The night is darkening round me,
The wild winds coldly blow;
But a tyrant spell has bound me,
And I cannot, cannot go.
The giant trees are bending
Their bare boughs weighed with snow;
The storm is fast descending,
And yet I cannot go.
Clouds beyond clouds above me,
Wastes beyond wastes below;
But nothing drear can move me;
I will not, cannot go.
my dog when we first got him!!
A Murmuration of Birds, by Sophie Windsor Clive
PETER CAMPION on Carol Muske-Dukes
and ANGE MLINKO on Susan Stewart.Satellite view of the Mississippi River shows riverbank land-use patterns.
Image courtesy of NASA
Find Yourself A City To Live In
Penguin, May 2011. 96 pp.
You wake up in a new city, but you don’t know which one it is. Before the rational part of your mind kicks in, while the traffic blurs past, your memory shuffles for possible answers. New York? Your cousin’s house in Jackson, Mississippi? Los Angeles? Or right at home, wherever that may be? The disorientation can be unnerving, but strangely pleasurable too. Certainly, there’s a tinge of glamour: if you don’t know what city you’re in, you must really be a big shot. But that doesn’t completely explain the pleasure; there’s something deeper, something more immediately grafted to sensation. You feel that you’re waking into the unknown, the possible. Your consciousness and your surroundings have become mutually permeable. Or else, the opposite feels true: the link between consciousness and its surroundings has broken, and now you must struggle to readjust. Either way, in those moments, the relation of the self to the world feels somehow more active, more engaged.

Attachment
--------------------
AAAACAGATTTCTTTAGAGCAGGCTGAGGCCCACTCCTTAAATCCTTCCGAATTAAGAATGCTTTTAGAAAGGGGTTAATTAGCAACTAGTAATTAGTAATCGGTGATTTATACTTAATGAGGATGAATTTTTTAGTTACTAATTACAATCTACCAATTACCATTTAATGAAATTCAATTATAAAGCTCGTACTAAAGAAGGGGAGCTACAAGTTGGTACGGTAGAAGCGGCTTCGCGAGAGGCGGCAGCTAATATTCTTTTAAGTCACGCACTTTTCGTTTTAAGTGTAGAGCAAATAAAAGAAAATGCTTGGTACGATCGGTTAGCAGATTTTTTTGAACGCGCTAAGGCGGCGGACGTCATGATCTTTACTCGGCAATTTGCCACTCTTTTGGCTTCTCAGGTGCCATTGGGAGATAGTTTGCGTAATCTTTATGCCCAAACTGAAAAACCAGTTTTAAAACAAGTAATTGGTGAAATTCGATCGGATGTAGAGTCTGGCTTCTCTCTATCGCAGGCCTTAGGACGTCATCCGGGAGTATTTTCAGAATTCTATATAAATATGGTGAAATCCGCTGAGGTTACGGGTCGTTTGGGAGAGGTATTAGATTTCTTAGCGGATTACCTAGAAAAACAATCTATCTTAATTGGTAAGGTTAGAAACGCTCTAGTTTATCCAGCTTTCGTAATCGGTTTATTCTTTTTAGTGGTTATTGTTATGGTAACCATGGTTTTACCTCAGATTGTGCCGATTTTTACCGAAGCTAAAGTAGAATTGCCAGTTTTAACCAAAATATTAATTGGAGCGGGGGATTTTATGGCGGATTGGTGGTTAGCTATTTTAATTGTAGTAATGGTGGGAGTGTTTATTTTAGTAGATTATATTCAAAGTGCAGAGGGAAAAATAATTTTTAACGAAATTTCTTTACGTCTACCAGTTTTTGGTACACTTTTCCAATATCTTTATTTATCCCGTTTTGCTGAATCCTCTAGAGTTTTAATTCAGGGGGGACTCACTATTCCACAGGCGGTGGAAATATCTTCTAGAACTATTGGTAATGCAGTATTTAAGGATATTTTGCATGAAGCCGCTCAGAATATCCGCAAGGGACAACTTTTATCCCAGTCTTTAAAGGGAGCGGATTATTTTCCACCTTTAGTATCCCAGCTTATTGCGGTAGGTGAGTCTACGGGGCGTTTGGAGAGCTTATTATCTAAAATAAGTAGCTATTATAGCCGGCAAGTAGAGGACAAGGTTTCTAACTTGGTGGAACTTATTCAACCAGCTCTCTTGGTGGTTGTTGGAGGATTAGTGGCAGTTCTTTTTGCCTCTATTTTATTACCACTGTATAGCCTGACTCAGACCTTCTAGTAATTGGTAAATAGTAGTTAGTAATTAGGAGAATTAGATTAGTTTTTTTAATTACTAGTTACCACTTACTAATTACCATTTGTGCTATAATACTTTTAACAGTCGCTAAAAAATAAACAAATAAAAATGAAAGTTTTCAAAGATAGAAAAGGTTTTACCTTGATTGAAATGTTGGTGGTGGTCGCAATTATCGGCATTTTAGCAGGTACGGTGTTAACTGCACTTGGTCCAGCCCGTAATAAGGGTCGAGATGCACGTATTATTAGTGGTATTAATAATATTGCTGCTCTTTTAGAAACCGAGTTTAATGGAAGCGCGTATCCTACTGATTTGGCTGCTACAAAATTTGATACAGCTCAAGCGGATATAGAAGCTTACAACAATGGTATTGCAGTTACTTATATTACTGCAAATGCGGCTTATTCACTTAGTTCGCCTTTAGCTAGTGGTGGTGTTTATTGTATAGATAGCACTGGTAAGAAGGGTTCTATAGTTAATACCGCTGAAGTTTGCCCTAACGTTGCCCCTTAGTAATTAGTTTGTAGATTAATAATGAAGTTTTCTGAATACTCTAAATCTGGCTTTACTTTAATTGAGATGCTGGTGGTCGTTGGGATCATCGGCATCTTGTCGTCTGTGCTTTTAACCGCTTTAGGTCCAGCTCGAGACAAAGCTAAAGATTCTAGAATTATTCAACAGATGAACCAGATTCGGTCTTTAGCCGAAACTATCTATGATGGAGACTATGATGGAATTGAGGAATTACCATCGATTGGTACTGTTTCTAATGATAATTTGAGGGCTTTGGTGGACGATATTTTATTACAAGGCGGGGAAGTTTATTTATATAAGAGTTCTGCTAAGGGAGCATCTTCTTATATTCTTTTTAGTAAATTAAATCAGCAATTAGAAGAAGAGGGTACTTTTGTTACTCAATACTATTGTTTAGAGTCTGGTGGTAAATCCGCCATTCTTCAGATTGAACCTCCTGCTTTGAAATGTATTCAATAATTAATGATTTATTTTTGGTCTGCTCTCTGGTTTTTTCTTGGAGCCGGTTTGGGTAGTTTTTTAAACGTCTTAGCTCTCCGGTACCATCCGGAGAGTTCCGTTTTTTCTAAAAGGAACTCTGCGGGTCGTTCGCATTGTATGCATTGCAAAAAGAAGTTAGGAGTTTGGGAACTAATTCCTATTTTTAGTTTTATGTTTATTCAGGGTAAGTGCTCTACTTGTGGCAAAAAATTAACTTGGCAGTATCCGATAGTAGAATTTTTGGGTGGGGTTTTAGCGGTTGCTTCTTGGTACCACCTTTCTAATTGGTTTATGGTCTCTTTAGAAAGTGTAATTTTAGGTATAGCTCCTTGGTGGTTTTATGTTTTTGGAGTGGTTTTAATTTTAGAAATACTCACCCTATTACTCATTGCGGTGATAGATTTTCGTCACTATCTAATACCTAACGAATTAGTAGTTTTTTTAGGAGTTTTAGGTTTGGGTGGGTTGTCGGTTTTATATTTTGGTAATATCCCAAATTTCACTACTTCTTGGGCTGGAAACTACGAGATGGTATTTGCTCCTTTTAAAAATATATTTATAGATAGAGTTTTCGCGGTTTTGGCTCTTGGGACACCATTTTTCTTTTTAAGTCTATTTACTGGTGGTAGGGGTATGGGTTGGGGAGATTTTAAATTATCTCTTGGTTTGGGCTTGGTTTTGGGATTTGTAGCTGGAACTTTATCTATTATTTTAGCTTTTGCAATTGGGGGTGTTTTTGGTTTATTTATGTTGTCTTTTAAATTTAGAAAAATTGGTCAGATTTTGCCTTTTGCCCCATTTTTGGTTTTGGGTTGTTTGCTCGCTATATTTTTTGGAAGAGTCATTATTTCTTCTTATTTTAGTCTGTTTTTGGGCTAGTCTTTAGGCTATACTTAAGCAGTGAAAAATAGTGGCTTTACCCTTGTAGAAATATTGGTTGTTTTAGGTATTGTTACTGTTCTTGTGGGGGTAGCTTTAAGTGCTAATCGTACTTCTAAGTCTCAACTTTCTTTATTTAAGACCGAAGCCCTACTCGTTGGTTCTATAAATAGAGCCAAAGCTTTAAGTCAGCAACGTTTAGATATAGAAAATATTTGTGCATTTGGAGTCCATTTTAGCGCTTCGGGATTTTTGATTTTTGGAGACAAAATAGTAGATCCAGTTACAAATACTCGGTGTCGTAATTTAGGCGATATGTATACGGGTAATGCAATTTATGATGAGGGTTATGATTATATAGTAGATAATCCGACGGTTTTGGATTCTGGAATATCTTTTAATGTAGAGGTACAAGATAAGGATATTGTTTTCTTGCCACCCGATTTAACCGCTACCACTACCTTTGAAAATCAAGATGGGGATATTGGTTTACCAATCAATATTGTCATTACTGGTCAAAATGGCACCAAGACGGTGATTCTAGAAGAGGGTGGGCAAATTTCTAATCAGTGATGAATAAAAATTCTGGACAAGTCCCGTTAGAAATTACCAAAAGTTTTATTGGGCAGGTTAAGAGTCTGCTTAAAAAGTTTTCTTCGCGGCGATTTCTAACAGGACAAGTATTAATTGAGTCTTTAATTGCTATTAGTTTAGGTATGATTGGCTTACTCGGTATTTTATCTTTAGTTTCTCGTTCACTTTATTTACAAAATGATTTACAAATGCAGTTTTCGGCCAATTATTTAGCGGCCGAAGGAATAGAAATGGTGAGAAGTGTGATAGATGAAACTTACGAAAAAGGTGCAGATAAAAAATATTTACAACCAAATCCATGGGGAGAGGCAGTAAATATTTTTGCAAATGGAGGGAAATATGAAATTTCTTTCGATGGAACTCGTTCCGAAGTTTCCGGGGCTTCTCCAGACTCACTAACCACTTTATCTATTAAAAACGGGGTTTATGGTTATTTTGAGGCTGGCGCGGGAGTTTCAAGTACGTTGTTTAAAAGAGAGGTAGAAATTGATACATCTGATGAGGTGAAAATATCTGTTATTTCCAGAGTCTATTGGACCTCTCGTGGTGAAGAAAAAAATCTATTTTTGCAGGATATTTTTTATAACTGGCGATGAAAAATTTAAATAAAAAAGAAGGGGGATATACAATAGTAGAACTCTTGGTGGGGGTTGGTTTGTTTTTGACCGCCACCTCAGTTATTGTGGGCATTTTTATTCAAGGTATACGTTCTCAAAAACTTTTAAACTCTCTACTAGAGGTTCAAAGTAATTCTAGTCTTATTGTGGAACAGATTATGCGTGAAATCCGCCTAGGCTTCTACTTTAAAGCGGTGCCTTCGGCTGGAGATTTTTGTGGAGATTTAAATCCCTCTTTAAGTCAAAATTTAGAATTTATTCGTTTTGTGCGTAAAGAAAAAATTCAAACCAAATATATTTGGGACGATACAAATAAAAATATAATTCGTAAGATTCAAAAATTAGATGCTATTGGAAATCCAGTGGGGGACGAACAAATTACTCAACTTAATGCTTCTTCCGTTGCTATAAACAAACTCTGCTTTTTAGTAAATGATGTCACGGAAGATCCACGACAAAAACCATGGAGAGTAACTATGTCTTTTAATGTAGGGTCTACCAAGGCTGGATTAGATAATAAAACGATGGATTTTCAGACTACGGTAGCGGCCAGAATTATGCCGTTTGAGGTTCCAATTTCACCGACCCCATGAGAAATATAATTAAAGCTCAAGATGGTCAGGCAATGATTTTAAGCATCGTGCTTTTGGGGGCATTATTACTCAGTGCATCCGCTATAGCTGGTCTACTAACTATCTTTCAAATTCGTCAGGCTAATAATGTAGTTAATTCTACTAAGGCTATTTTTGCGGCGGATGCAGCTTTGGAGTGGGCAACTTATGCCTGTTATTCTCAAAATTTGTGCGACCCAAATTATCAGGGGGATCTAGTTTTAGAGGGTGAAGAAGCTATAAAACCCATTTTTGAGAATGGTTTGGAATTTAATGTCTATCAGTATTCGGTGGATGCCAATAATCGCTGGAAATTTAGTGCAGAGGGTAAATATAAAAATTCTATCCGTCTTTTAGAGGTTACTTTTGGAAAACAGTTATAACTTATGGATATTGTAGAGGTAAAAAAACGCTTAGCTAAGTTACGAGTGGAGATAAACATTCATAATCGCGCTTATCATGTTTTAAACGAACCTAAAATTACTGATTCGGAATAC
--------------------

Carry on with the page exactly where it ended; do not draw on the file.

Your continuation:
What makes Carol Muske-Dukes’ new collection of poems, Twin Cities, so impressive is her passionate attentiveness to this very state. She has a unique ability to reflect and embody how our personal experiences and the actual spaces through which we travel fuse and fissure. Muske-Dukes has long been a superb poet of travel — not in the strictly touristic sense (though she has written some fine poems about tourism) but in the more basic, expansive sense of movement through space. I remember finding her 1997 collection An Octave Above Thunder: New and Selected Poems in a college bookstore and turning to the opening poem, “Like This.” Here are the first twelve lines:Maybe it’s not the city you thought
it was. Maybe its flaws, like cracks
in freeway pylons, got bigger, caught
your eye, like swastikas on concrete stacks.
Maybe lately the dull astrologies of End,
Millennium-edge rant about world death
make sense. Look. Messages the dead send
take time to arrive. When the parched breath
of the Owens River Valley guttered out,
real voices bled through the black & white.
The newspaper ad cried, We who are about
to die salute you. Unarmed, uncontrite.